/ Riley

Week 6

On Friday, February 26, I was six weeks and one day pregnant. We had just had amazing news from the doctor the day before, and I was still giddy. Friday is always "Taco Friday" lunch out with my co-workers, and its my favorite. However, they were both out of town this week, so I grabbed a quick lunch on my own. Then, the pain started to creep up on me. I slowly realized that I did not feel good, and somewhere deep down I just knew. This was not my first rodeo, I knew the symptoms, and things always went wrong during our 6th week.

Every. Single. Time.

However, I told myself all the reasons that that was not what was happening here. While my pain was increasing, it was mostly on my left side. I was previously told by one of our nurses that after having a left side ectopic patients often misinterpret discomfort on the left side as tubal issues when they are really GI since your bowels are in the same area. So, since my surgery in December removed my left tube, I knew that we couldn't be having any issues related to a left side ectopic pregnancy.

So, I stalled for an hour. I text my husband. I stalled for another hour. I called the doctor. I waited for the doctor to call me back. I saw a client (I was still at work). More waiting for the doctor. By the time the doctor called me back, the choices we had were to wait until the next morning and come into their office or go now to the ER. I was in a fair amount of pain at this point and had almost passed out at work, but all had our fingers crossed that "this too shall pass." So, we chose to wait it out at home with clear guidelines of what would put us over the threshold to go to the ER tonight. I called an uber and asked Evan to come home early. We text our families, and my uber driver got an earful as I called my mom crying, scared, and pretending this wasn't happening - again.

The next morning, we went to our reproductive endocrinologist (RE) doctor's office trying to play it cool. We saw a doctor we had never met before, who was beyond fabulous. As a side note, I really appreciate when the doctors verbalize what they are seeing in ultrasound and thinking during a crisis because without it the silence is deafening. After discussing my symptoms, she did the ultrasound herself, and she explained that she could see a lot of bleeding in my pelvis. She also said that she could not find the baby in the uterus, and that we were far enough along that they should be able to see the gestational sac. She shared she was very concerned that it was a rupturing ectopic pregnancy, and she wanted me to go to the hospital immediately for more tests. We sat in a mixture of shock and tears, and she graciously answered all of our questions. She said she would come meet us at the hospital soon, and would call our regular doctor for a consult.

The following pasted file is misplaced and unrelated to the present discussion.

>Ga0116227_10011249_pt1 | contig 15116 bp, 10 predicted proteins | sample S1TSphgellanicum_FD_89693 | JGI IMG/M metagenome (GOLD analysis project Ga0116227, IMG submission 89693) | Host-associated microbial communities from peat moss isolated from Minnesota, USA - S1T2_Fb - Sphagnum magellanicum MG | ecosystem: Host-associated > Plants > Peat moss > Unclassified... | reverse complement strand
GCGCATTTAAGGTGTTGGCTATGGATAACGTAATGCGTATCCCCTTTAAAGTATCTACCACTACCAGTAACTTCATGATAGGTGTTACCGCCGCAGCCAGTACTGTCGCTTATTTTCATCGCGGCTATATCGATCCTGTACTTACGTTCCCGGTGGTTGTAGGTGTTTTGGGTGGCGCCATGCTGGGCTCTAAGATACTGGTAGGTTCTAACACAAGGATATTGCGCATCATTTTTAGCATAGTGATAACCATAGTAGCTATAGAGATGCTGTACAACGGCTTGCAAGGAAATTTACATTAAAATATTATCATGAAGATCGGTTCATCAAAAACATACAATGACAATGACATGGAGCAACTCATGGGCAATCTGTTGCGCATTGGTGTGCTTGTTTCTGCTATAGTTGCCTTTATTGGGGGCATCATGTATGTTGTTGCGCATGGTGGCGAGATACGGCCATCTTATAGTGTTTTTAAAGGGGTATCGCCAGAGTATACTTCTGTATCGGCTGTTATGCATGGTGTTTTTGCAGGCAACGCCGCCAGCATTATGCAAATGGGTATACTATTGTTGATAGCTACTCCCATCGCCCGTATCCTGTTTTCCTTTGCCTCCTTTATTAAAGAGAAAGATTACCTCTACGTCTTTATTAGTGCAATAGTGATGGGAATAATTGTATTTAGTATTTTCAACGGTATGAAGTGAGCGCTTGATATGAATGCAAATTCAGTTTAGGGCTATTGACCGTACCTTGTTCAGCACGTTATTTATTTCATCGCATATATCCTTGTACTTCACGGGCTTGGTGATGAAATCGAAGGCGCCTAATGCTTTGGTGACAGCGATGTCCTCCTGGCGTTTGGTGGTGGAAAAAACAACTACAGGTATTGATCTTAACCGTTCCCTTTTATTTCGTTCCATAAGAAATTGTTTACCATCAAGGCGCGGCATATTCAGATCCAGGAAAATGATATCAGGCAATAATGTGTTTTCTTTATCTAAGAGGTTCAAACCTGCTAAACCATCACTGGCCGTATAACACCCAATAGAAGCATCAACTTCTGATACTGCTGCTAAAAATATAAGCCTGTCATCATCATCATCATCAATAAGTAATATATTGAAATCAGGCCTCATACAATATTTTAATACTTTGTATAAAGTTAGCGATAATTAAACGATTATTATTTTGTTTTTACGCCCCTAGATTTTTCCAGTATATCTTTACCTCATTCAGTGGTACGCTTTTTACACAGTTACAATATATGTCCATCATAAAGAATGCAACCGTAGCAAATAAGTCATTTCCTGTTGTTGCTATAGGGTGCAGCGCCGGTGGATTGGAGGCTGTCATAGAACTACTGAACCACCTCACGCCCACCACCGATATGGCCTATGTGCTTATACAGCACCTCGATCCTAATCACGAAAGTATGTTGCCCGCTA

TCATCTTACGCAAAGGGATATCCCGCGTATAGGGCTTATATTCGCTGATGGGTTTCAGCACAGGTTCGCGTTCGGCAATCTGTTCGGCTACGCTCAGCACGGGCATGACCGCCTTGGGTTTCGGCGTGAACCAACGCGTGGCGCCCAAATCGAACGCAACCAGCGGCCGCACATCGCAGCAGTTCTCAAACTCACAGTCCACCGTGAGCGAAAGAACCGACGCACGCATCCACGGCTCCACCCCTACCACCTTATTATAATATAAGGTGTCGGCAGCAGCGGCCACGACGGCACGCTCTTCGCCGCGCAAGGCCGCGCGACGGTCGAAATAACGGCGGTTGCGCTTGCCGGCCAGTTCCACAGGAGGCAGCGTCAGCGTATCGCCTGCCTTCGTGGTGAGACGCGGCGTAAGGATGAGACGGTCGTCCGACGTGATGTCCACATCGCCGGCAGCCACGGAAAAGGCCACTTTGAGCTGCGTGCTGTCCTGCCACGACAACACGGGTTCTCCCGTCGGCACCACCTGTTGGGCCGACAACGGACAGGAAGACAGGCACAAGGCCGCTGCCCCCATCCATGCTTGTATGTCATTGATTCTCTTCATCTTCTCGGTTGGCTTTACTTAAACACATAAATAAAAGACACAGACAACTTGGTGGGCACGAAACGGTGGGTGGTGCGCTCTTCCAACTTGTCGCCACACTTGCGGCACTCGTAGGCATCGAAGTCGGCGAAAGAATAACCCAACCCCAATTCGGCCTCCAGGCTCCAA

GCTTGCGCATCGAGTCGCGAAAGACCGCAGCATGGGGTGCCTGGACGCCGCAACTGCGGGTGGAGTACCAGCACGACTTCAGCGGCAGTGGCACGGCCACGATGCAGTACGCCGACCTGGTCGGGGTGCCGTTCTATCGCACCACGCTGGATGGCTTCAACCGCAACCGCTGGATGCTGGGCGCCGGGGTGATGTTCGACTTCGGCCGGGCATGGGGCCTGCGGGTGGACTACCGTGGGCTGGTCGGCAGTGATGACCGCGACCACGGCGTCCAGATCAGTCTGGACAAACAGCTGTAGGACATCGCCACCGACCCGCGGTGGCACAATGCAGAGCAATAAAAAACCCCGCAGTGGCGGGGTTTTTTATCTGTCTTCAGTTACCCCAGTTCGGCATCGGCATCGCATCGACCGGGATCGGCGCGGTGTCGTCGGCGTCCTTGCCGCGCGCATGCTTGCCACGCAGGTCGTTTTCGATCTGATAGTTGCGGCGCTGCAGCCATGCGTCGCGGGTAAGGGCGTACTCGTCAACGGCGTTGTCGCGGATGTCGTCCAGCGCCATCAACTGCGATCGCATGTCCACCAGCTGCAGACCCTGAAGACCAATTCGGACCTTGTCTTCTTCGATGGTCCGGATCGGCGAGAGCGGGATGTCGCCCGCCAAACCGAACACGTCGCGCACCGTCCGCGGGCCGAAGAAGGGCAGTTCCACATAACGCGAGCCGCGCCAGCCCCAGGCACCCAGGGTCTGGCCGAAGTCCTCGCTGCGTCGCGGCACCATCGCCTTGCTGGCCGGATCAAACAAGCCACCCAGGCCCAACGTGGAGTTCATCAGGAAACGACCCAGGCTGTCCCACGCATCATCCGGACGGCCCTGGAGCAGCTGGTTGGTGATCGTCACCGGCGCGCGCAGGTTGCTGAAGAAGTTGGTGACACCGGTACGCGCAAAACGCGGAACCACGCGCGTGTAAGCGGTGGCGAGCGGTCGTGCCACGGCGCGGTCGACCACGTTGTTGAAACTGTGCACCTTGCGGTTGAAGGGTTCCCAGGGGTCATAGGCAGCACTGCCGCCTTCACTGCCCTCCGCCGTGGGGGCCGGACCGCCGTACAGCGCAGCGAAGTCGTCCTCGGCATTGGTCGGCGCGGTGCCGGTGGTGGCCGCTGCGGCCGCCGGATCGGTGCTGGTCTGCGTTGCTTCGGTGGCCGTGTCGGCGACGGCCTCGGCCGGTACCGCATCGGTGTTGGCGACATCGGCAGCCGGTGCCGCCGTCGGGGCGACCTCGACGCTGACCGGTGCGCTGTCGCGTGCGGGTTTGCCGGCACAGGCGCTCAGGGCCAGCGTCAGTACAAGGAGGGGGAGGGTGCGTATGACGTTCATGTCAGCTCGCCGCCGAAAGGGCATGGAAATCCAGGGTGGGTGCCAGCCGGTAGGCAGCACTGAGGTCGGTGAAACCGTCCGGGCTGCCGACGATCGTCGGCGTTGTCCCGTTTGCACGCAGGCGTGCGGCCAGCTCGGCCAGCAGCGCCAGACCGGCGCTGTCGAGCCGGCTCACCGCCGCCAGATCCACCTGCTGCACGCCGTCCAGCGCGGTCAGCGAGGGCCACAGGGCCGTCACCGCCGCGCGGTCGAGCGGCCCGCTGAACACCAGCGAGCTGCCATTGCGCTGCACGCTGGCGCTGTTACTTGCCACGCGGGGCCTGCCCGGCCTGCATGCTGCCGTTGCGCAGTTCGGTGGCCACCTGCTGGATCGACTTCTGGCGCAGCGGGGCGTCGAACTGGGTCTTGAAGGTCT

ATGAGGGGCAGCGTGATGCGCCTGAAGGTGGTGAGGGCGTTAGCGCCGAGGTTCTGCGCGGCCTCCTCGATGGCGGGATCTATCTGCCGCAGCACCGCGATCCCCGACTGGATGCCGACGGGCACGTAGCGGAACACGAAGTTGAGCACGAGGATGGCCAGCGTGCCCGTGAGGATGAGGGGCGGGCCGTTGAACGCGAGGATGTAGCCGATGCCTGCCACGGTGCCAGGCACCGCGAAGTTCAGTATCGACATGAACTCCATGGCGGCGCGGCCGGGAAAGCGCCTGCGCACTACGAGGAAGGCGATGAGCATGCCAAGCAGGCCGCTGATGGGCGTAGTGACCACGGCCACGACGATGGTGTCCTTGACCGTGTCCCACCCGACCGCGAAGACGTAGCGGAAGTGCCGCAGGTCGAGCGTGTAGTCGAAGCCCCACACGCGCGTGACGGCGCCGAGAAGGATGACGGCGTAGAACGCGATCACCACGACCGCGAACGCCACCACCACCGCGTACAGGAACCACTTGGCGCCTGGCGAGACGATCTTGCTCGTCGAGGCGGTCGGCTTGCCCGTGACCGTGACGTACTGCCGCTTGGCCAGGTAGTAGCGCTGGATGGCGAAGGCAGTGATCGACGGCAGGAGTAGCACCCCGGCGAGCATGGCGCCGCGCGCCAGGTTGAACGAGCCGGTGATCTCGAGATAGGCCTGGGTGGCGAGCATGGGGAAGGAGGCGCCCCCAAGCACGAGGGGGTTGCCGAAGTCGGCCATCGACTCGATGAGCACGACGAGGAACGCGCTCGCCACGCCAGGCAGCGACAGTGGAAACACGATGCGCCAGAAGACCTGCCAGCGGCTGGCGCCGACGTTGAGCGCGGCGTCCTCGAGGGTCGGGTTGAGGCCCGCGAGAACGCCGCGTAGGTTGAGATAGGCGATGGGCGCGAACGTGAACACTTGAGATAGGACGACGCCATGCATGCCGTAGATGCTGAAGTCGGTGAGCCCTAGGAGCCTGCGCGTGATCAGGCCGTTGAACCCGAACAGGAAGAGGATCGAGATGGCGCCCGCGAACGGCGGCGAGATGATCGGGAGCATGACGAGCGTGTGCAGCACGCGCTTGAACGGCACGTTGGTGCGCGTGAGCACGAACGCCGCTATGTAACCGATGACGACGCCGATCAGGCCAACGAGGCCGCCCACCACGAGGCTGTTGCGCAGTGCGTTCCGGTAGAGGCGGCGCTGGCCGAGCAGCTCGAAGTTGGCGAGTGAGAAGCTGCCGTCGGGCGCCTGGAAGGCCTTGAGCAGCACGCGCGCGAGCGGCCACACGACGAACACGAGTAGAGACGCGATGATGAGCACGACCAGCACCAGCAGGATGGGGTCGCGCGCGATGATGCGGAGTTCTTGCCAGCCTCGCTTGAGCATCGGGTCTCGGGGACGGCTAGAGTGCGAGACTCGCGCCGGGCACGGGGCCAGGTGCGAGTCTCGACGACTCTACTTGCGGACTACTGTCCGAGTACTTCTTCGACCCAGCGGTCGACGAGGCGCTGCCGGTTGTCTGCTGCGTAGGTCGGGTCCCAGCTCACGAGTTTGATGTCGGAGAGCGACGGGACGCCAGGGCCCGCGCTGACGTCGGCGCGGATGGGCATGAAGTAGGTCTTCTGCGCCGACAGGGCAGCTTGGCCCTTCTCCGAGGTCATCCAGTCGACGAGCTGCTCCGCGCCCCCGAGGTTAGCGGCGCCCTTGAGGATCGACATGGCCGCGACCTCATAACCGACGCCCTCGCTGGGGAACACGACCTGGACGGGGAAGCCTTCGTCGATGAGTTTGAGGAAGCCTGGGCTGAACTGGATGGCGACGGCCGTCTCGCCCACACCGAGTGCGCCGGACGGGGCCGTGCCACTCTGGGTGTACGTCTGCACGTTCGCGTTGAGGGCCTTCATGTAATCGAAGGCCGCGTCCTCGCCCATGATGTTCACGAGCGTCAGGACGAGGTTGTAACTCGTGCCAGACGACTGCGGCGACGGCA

We headed off to the ER, and were quickly admitted. The next several hours were a whirlwind of doctors, tests, and luckily, some medication for the pain. The hospital doctors all ultimately confirmed what our doctor had told earlier - we were having another ectopic pregnancy. However, this time, the internal bleeding was so significant that they could not tell where it was, but they could clearly see that it was not in the uterus.

After consulting with my regular RE doctor, everyone decided that I needed emergency surgery. There were a lot of unknowns, since they didn't know where the baby was or where the bleeding was coming from, they couldn't tell us exactly what they were going to do. Generally, their plan was to find the source of the bleeding, stop the bleeding, locate the baby, and remove the baby (since it was located outside of the uterus and could no longer survive). They said that there was an 80% chance that I’d have to lose my right fallopian tube (if this happened I would never be able to get pregnant without IVF), and there was a possibility that they would need to take my right ovary, too (if I lost both ovaries I wouldn’t be able to have genetic children, ever). We talked through all the million if-then-but-possibilities so the doctors would know our wishes and attempt to save my tubes, my ovaries, and the baby in the remote chance that was possible.

Before the surgery, we asked for some time alone to pray together and say goodbye to our little love.

Our hearts were broken.